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Differentdata-analysismodelsandretrievalmethodshavebeenusedtoextract informationabouttheverticaldistributionandcompositionofSaturn'satmosphere. However,thenumberofthecloudandhazelayers,theopticalpropertiesofthevertical proles,aswellasthepresenceoftheaerosol-freegapbetweenlayersarenotfully constrainedfromthepreviousobservations.Forthepurposeofprovidinganalternative analysiswithadifferentspectralrangeandretrievalmethod,weuseCIRSMIRMAP dataoftheCassini-Huygensmission( Flasaretal. 2004 )withamid-infraredspectral rangecenteredat1392cm 1 andaretrievalalgorithmusedin Matchevaetal. ( 2005 )to retrievetheverticalstructureofthecloudsandhazeonSaturn. 1.3OutlineoftheDissertation Thisworkisfocusedon27 latitudesinthesouthernhemispherein2005duringthe PrimeMission(2004-2008)oftheCassinimissionimmediatelyafterSaturn'ssouthern summersolstice.WewilldescribetheMIRMAPdatasetsandseveralparametersused inthisworkinChapter 2 .Thenumericalmodelsusedfortemperatureandcloudretrieval aredescribedinChapter 3 .Retrievedresultsforthetemperatureandthecloudsare discussedinChapter 4 andChapter 5 ,respectively. 16

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Table1-1. ObservedpropertiesofSaturn,JupiterandEarth. PropertySaturn Jupiter Earth Solardistance[AU] 9.5 5.2 1 Siderealorbitalperiod[yr] 29.5 11.9 1 Equatorialradius[km]60268 71492 6378 Meandensity[kg/m 3 ] 700 1330 5515 Equatorialsurfacegravityat1bar[m/s 2 ] 9.1 23.1 9.81 Siderealday10hr32min # 9hr55min23hr56min (SystemIII)(SystemIII) Obliquity26.73 3 23.5 Bolometrictemperature[K] 95 124 255 Equilibriumradiatingtemperature[K] 82 110 255 Numberofnaturalsatellites # 62 67 1 Planetaryringsystem Yes Yes No Datareference: Irwin ( 2009 ) & AndersonandSchubert ( 2007 ) Williams ( 2012 ) # NASAplanetaryfactsheetsforSaturn,Jupiter,andEarth. 17

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CHAPTER2 OBSERVATIONSANDDATAANALYSIS 2.1Cassini/CIRSOverview TheNASA-ESAjointCassini-HuygensorbiterlaunchedinOctober1997.Ithada shortybyofJupiterinDecember2000withaclosestapproachofapproximately136 Jupiterradii( Flasaretal. 2004 ),anditthenenteredtheSaturniansystemin2004.In July2004,theHuygensProbeseparatedfromtheCassiniOrbiteraftertheSaturnOrbit Insertion(SOI)andenteredtheatmosphereofTitantomakeinsitumeasurements duringanapproximately150minutedescentinJanuary2005.InJuly2004,theCassini Orbiterstartedtherstfour-yearPrimeMissiontouroftheexplorationofSaturn,its rings,satellites,andmagnetospherevia75orbitsaboutSaturnandcloseybysofits satellitesalongwithmanyradioandsolaroccultations.Aftercompletingasuccessful four-yearPrimeMissionin2008,atwo-yearextendedmissionnamedEquinoxMission (EM)andaseven-yearExtended-ExtendedMission(XXM)calledSolsticeMission(SM) wereinitiatedinJune2008andinSeptember2010separately.Withthetimespanof thesemissions(abouthalfoftheSaturnyear),weareabletoobservetheseasonal variationsintheSaturniansystem. TheCassiniOrbiterisathree-axisstabilizedspacecraftdesignedfor27diverse scienceinvestigations( Flasaretal. 2004 ).Itcarries12onboardinstrumentsincluding fouropticalremotesensinginstruments(CompositeInfraredSpectrometer,Imaging ScienceSubsystem,UltravioletImagingSystem,andVisibleandInfraredMapping Spectrometer),twomicrowaveremotesensinginstruments(CassiniRadarandRadio ScienceSubsystem),andinstrumentsforparticles,wavesandeldsstudies(Cassini PlasmaSpectrometer,CosmicDustAnalyzer,IonandNeutralMassSpectrometer, Magnetometer,MagnetosphericImagingInstrument,andRadioandPlasmaWave Science).TheCassiniMissioninvestigatesthephysical,chemicalaswellastemporal propertiesofSaturn,itsrings,icysatellites,magnetosphere,andthelargestmoonTitan. 18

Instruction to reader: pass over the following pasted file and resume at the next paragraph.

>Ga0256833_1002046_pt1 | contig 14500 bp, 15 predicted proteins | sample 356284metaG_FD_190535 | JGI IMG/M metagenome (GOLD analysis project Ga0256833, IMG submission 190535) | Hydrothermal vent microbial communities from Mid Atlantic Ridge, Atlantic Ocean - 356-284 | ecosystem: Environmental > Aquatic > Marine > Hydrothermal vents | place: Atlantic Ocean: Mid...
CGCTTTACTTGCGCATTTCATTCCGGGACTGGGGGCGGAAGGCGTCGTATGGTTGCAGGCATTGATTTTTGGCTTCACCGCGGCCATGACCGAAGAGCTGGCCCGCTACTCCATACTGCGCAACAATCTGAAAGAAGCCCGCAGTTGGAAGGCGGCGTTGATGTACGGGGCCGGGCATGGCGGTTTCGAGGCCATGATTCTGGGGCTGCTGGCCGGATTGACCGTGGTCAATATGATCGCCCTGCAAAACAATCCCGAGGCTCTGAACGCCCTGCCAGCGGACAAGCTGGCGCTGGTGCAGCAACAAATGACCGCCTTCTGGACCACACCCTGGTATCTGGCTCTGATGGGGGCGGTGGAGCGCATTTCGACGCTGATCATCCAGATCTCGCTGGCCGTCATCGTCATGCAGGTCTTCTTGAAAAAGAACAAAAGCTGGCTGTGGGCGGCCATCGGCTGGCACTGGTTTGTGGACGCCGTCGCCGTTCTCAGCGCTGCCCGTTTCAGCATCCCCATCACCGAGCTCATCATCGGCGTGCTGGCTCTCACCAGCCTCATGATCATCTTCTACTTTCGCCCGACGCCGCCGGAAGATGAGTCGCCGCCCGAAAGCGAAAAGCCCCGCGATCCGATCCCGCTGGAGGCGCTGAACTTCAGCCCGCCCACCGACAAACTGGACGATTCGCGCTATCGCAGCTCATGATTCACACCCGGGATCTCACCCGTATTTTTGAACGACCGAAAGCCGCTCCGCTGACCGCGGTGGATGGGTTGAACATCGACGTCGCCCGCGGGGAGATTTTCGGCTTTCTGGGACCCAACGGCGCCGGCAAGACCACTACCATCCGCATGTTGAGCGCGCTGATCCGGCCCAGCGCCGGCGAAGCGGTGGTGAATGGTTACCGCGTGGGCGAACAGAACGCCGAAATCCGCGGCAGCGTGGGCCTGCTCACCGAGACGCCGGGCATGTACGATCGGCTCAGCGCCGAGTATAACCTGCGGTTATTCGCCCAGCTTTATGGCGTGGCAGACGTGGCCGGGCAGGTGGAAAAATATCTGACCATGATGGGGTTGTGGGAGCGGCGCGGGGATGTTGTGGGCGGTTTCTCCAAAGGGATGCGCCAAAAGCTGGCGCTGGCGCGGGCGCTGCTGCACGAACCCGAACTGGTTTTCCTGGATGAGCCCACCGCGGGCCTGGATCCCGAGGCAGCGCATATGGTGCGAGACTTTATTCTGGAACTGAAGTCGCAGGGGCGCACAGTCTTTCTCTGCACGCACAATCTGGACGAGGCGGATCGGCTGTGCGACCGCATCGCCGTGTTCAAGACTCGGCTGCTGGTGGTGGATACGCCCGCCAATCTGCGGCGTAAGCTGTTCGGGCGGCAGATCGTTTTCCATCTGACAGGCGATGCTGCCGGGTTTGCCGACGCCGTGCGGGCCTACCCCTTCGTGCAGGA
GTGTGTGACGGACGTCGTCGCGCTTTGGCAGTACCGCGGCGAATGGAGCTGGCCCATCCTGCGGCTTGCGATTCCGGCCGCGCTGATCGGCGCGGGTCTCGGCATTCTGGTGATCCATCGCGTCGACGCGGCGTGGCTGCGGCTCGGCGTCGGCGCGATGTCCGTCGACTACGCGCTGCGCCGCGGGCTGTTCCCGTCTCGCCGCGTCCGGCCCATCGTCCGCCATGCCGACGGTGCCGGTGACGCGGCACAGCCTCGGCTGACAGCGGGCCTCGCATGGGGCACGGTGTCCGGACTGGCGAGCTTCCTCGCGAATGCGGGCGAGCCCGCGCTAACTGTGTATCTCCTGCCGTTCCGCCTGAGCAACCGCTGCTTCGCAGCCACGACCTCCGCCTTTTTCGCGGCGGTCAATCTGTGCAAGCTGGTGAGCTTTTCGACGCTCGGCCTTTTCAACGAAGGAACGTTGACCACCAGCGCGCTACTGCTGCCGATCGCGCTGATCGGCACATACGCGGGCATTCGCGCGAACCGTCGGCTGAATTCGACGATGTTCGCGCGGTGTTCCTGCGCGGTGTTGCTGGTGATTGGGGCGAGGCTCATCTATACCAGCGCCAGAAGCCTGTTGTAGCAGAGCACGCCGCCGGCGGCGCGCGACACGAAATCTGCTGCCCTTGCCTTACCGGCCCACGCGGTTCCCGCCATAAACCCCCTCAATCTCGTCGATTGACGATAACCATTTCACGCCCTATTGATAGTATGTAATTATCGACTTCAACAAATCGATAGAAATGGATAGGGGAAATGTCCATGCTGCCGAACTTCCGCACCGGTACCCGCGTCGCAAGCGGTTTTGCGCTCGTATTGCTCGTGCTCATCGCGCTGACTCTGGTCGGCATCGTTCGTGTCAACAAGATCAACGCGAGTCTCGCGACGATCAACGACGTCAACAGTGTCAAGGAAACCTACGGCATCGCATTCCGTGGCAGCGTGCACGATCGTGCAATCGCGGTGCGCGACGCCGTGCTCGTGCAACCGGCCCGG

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TheCompositeInfraredSpectrometer(CIRS)isaninfraredFourierTransform Spectrometer(FTS)amongoneofthe12instrumentsonboardtheCassiniOrbiter. ItsdesignisbasedontheVoyagerInfraredInterferometerSpectrometer(IRIS)with extendedfar-infraredcoverage,improvedsensitivityandspectralresolution.CIRS measuresthethermalemissioninwavenumberfrom10to1400cm 1 (1mmto7 m) withaselectablespectralresolutionfrom0.5to15.5cm 1 ( Flasaretal. 2004 ).The far-Infraredspectrumismeasuredwithapolarizationinterferometerwithafocalplane labeledFP1(5-695cm 1 )consistingoftwothermopiledetectorswitha3.9mradField ofView(FOV).Themid-infraredpartofthespectrumismeasuredwithaconventional MichelsoninterferometerwithtwofocalplanesFP3(570-1125cm 1 )andFP4(1025 -1495cm 1 ),bothofwhichiscomposedofa 1 10 arrayofHgCdTedetectors,with 0.273mradFOV.Figure 2-1 showstheCIRSeldofviewsprojectedonthesky. CIRShasbothnadir-viewingandlimb-viewingcapabilitytoperformdifferent observations.Thelimb-viewingcapabilityallowsCIRStoprovideverticalprolesof atmosphericvariableswithhighlyresolvedresolutionofonescaleheightorbetterin thestratosphereandthemesosphere.Inthisgeometry,thesensitivitytotheminor constituentsisenhancedduetothelongabsorberpathsviewedagainstacoldspace background.Theverticalresolutionofnadirsoundingisverylimited.However,the advantageisthatthenadir-viewinghasbetterhorizontalspaceresolutionwithlesscloud andaerosolinterferences. CIRS,withthevariablespacecraft-to-Saturnrange,isnotonlyabletoprovide verticalprolesofthetargetscienticobjectives,butitalsohasthecapacitytoconstruct globalmapsoftemperatureandchemicalcompositiontostudythesouthernand northernhemisphericasymmetryduetotheinclinationoftherotationalaxis.In addition,withabouthalfoftheSaturnyeartimespanofthecombinedPrimeMission 19